During the late 80s and early 90s Lindsay Perigo anchored on a run of high profile TVNZ news and current affairs shows, where he gained a reputation as the “doyen of political interviewers” (Metro magazine). The opera-loving broadcaster abandoned television in 1993 — famously calling the medium "braindead" — and reinvented himself as an apostle of libertarian philosophical doctrines (on radio, in print and online).
Tony Isaac played a major hand in creating some of the key TV dramas of 1970s Kiwi television. He produced New Zealand's first continuing television drama Pukemanu, co-created Close to Home, our first soap, and was one of the main forces behind The Governor, arguably the most ambitious TV drama yet made on New Zealand soil. Isaac passed away in May 1986.
With his 1973 book Tangi, Witi Ihimaera became the first Māori to publish both a novel and a book of short stories. Later his book The Whale Rider inspired a feature film which won international acclaim, and became one of the highest grossing 'foreign' titles released internationally in 2003. Ihimaera's work has also seen a number of television adaptations, including landmark big city tale Big Brother, Little Sister.
From trainee reporter to TVNZ’s Head of Television and then on to Managing Director of Australia’s Special Broadcasting Service, Shaun Brown’s career spanned 45 years. And all but four of those years were linked directly to public broadcasting. While the latter half of his career saw him increasingly taking on executive roles, he brought with him the experience of having worked at almost every level of the business.
Jodie Dorday had been doing ballet and jazz dancing for almost two decades when she auditioned for a role on Xena: Warrior Princess in the mid 90s. Two years later she was nominated for her work in TV drama Home Movie, then won for Anthony McCarten film Via Satellite, playing a pregnant hairstylist. She also acted on Roger Hall comedy Market Forces and Jackson's Wharf. In 2008 Dorday scored the starring role in Burying Brian, playing a housewife who accidentally kills her husband after an argument, and fails to tell the authorities. These days based in Bali, she continues to act on stage, and occasionally on screen.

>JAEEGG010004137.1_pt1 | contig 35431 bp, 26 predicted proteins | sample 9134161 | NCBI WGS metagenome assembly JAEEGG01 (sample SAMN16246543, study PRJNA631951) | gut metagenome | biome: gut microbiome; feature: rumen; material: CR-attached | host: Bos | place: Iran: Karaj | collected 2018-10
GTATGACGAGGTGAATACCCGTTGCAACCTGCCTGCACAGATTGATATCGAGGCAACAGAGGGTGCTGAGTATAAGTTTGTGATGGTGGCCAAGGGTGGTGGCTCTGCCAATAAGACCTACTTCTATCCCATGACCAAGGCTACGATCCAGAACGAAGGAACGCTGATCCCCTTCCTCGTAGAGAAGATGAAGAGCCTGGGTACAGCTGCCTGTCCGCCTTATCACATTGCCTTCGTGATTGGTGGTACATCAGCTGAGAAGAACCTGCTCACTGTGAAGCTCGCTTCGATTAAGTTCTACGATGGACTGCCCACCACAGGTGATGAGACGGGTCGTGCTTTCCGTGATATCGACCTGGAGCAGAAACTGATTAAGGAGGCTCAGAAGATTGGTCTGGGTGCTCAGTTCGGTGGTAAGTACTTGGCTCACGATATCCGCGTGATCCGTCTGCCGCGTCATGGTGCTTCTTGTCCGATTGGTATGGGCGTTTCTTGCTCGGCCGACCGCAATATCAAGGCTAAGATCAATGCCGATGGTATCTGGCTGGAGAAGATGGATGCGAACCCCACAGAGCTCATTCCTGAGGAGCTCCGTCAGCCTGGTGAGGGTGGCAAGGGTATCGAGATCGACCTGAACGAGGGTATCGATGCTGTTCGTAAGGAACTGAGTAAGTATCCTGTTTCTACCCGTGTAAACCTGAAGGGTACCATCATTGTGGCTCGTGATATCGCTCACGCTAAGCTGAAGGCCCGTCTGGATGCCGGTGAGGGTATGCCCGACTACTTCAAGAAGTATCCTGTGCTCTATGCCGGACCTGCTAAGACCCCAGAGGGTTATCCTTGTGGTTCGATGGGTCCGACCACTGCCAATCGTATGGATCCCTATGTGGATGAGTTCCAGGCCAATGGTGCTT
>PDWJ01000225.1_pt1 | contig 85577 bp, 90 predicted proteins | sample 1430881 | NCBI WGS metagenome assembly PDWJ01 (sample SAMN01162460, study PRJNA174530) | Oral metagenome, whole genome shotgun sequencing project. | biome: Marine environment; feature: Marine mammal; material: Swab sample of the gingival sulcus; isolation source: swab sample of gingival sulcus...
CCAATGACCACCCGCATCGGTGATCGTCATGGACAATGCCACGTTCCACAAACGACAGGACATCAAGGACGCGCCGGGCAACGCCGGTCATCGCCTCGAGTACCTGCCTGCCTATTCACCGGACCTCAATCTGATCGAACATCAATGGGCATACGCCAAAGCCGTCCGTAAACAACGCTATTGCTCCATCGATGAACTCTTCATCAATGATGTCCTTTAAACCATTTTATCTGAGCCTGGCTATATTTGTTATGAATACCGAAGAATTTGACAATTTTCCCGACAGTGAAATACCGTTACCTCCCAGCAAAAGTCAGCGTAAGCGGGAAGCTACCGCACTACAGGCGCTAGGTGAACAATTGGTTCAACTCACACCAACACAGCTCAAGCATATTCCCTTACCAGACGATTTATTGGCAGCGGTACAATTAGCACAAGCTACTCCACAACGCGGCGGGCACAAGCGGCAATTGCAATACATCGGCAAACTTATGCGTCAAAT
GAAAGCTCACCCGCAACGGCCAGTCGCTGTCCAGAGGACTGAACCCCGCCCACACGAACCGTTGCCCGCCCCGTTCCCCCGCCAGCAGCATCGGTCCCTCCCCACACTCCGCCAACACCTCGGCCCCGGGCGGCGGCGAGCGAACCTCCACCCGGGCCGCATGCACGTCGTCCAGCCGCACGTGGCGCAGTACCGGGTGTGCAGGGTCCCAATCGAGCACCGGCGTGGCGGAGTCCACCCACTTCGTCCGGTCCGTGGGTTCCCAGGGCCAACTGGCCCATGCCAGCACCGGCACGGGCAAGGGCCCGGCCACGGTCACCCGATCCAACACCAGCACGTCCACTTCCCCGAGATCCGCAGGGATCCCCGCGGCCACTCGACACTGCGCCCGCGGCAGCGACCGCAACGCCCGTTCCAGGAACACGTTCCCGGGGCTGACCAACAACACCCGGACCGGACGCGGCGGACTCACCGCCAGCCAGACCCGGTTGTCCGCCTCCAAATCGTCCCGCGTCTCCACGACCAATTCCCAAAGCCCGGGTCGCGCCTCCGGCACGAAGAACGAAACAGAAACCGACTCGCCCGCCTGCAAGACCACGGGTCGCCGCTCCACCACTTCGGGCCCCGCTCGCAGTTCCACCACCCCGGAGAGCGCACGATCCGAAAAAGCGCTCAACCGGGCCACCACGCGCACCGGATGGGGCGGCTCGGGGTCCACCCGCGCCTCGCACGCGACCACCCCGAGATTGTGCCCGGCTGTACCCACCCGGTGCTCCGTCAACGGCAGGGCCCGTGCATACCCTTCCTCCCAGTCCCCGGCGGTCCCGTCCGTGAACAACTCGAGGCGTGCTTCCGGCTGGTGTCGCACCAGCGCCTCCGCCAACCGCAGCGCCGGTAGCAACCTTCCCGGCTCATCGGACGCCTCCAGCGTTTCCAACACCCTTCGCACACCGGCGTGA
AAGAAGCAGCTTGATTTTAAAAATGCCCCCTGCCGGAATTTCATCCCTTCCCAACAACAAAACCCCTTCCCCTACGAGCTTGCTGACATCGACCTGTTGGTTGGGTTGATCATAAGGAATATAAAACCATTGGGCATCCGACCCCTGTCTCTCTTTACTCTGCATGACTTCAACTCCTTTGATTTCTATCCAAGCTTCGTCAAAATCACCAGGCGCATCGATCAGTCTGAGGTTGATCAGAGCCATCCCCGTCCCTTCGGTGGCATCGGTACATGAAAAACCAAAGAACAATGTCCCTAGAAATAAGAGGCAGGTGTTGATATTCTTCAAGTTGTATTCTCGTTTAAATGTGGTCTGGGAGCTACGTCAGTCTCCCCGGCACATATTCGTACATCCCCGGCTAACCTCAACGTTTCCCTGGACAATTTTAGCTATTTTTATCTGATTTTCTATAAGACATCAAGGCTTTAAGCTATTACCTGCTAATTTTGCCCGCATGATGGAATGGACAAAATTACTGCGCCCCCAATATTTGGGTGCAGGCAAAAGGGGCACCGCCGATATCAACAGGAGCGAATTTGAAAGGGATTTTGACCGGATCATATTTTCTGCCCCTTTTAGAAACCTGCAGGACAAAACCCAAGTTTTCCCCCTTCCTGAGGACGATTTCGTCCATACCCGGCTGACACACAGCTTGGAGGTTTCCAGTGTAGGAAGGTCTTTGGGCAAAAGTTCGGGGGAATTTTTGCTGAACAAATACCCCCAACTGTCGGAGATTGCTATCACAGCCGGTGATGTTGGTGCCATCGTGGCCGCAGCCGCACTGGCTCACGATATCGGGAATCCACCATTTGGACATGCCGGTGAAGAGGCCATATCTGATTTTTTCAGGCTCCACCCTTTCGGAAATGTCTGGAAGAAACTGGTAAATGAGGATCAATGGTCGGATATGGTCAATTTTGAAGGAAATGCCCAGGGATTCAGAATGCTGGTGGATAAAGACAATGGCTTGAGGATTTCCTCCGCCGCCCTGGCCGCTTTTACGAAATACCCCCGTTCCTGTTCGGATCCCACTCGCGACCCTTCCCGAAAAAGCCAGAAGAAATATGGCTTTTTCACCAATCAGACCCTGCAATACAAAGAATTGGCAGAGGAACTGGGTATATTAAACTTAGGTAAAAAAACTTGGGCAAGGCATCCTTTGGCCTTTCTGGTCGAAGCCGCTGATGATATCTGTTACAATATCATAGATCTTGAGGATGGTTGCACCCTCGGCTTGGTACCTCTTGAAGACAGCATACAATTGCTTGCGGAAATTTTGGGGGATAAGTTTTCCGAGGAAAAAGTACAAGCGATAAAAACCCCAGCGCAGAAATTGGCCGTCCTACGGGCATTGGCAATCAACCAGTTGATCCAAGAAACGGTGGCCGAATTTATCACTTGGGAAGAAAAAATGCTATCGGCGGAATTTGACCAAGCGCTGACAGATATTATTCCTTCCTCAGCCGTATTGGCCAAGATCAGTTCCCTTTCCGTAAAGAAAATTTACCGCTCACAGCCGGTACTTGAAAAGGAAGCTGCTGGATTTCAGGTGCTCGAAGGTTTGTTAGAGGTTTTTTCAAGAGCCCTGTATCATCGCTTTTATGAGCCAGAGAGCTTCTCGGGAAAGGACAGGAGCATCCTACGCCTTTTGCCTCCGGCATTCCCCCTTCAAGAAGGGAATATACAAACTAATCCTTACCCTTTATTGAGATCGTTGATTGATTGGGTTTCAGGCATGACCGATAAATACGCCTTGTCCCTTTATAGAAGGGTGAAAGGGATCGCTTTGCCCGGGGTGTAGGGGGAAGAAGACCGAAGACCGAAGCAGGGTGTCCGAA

Probably best known for playing Alex McKenna (wife to the boss at the Shortland Street clinic), and Hercules' mother, Liddy Holloway also wrote scripts for many of the television shows she appeared in (among them: Shortland, Homeward Bound and Australia’s Prisoner). Holloway passed away in late 2004, after a screen career that spanned three decades.
Greg McGee's first play Foreskin's Lament (1980) is seen as a watershed moment in the maturing of a distinctly Kiwi theatre. Since then McGee has demonstrated (with tele-movie Old Scores) that rugby can be the stuff of comedy as well as critique. He has also created or co-created a run of television dramas - including long-running law show Street Legal - many of them awardwinners.
Brian Edwards began making his reputation in the late 60s as one of the country's toughest television interviewers. In 1971 an Edwards interview on current affairs show Gallery famously helped end an ongoing post office dispute. He went on to present a host of interview-based shows, and played a big hand in creating longrunning consumer rights show Fair Go.
Barry Barclay — director of landmark TV series Tangata Whenua and feature film Ngati — was a longtime campaigner for the right of indigenous people to tell their own stories, to their own people. In 2004 he was made an Arts Foundation Laureate, and in 2007 a Member of the NZ Order of Merit. Barclay passed away on 19 February 2008, after publishing his acclaimed book Mana Tuturu.
Lawyer turned satirist AK Grant was writing partner to comedians David McPhail and Jon Gadsby. Together the three created breakthrough comedy hit A Week of It; Grant went on to write for McPhail and Gadsby, Letter to Blanchy and the sitcom version of The Billy T James Show. He passed away on 29 June 2000, at the age of 59.